Analysis: “Cordial” is the word used by New Zealand First insiders to describe the relationship between Christopher Luxon and Winston Peters.
The pair spoke on the phone on Wednesday after talks between the two parties were initially being handled by National MP Todd McClay, who has a long-established relationship with the New Zealand First leader.
Peters arrived in Wellington on Wednesday and headed straight to the party’s temporary offices underneath Treasury on The Terrace.
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The caucus had their first get-together and in addition, Peters has called in a few outsiders to help with initial strategy and negotiations ahead of a government being formed.
Former MPs Darroch Ball and Fletcher Tabuteau are back in the fold, and Newsroom understands Peters’ former chief of staff, Jon Johansson, has also been called back in to help.
Ball was at Peters’ side throughout the campaign, acting as his campaign manager, and the party’s president Julian Paul was also in Wellington this week with the new caucus.
With the party unlikely to formalise anything with National until the special votes are returned, Peters has headed north to his bach in Whananaki for the long weekend and will likely stay put there next week.
The rest of the caucus and staff have also flown home and aren’t likely to return to Wellington until the week after next, ahead of the specials being released on Friday November 3.
While it’s unlikely there will need to be any talks between Act and New Zealand First while deals are being struck separately with National, there is a relationship between the two parties that could be called on.
New Zealand First MP Shane Jones knows Act deputy leader Brooke van Velden’s parents, Robin and Adele, who own Whangarei Honda in the North.
If the two parties needed to discuss how the likely three-party government will function on a day-to-day basis it’s possible Jones and van Velden will be the go-betweens for their respective leaders.
Luxon and Seymour have been in regular contact since the soon-to-be Prime Minister first took over the leadership of the National Party.
This year, during the campaign and in the week since the election, the pair have been in regular phone contact and have held face-to-face meetings.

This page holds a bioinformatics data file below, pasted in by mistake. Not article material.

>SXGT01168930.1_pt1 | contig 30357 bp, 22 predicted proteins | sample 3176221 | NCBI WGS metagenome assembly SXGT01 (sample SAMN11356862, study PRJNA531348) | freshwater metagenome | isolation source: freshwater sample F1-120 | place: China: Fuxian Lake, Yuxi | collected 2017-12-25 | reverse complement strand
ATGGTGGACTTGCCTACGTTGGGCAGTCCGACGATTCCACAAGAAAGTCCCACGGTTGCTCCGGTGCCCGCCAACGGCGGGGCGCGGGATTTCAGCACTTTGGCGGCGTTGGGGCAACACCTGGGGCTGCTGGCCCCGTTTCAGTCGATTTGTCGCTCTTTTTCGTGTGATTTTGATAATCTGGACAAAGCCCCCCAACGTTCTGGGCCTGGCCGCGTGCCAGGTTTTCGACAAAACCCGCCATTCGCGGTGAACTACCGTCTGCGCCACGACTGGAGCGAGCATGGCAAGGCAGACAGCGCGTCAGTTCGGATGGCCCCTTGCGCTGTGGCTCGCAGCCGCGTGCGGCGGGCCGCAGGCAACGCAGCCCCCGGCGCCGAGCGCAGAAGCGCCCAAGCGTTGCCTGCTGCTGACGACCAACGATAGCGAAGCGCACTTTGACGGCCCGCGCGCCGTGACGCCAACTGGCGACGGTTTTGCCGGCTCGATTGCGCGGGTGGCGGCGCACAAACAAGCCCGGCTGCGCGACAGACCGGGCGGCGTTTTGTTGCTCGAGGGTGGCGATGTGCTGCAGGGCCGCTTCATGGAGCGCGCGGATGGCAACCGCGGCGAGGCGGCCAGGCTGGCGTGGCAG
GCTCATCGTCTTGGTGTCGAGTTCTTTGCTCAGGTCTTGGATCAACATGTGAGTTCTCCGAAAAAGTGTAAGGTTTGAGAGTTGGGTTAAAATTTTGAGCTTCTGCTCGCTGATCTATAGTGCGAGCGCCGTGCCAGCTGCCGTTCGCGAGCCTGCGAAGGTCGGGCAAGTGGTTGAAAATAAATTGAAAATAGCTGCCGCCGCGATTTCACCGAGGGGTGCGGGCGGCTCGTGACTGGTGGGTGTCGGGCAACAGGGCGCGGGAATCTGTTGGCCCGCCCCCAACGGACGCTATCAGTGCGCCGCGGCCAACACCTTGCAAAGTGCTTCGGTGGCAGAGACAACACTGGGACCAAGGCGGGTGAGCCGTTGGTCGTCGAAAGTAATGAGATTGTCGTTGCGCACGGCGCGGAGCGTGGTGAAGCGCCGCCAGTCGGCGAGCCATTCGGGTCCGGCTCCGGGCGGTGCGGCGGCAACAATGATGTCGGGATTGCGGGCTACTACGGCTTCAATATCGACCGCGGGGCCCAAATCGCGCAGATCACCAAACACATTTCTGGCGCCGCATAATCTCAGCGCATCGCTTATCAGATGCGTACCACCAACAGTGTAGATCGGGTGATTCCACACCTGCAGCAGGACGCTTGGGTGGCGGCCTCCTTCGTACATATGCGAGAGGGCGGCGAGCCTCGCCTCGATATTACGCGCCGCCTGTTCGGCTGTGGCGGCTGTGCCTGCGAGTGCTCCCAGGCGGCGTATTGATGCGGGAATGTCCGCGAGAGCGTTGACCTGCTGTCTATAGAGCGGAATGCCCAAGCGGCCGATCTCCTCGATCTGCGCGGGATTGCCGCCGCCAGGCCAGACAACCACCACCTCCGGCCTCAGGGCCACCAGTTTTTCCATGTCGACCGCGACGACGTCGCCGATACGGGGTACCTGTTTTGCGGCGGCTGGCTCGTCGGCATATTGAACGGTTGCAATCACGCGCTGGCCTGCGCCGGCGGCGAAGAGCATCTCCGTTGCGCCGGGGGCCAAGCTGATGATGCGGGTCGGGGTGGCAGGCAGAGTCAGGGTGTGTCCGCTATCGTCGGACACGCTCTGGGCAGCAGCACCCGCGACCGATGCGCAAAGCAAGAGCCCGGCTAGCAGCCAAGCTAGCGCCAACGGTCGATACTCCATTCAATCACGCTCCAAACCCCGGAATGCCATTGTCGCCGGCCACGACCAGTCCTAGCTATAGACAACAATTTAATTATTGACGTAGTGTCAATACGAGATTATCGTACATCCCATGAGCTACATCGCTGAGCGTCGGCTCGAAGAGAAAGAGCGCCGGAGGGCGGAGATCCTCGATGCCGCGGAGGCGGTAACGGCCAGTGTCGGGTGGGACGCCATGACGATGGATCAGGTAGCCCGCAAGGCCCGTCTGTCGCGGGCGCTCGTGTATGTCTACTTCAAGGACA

Act will be resigned to the fact New Zealand First will inevitably be part of the government, however the special votes shake out.
The rationale for National doing a deal with Peters regardless is two-fold.
The first is the security Luxon will want from having the extra votes in case there are any slip-ups or differences of opinion with any MPs that impact what will likely be a slim majority.
The second is the desire to future-proof the government and look ahead to the 2026 election.
If National might need New Zealand First later, then it pays to start establishing a good working relationship now.
There’s potentially a third factor – Luxon would simply rather have New Zealand First on his team than deal with Peters and Jones, in particular, needling the government from the opposition benches.
As for National, the beefed up caucus of 50 (for now) has spent a few days on the Parliament precinct this week and MPs have now headed home for what they hope will be a quiet three-day weekend to recharge the battery.
It’s been a gruelling campaign for all MPs and candidates, which started long before the official six-week period.
Next week will bring no further certainty as to what the new government might look like but there won’t be a shortage of posturing and phone calls, as all three parties try to lay down the foundations for the best deal they can get come November 3.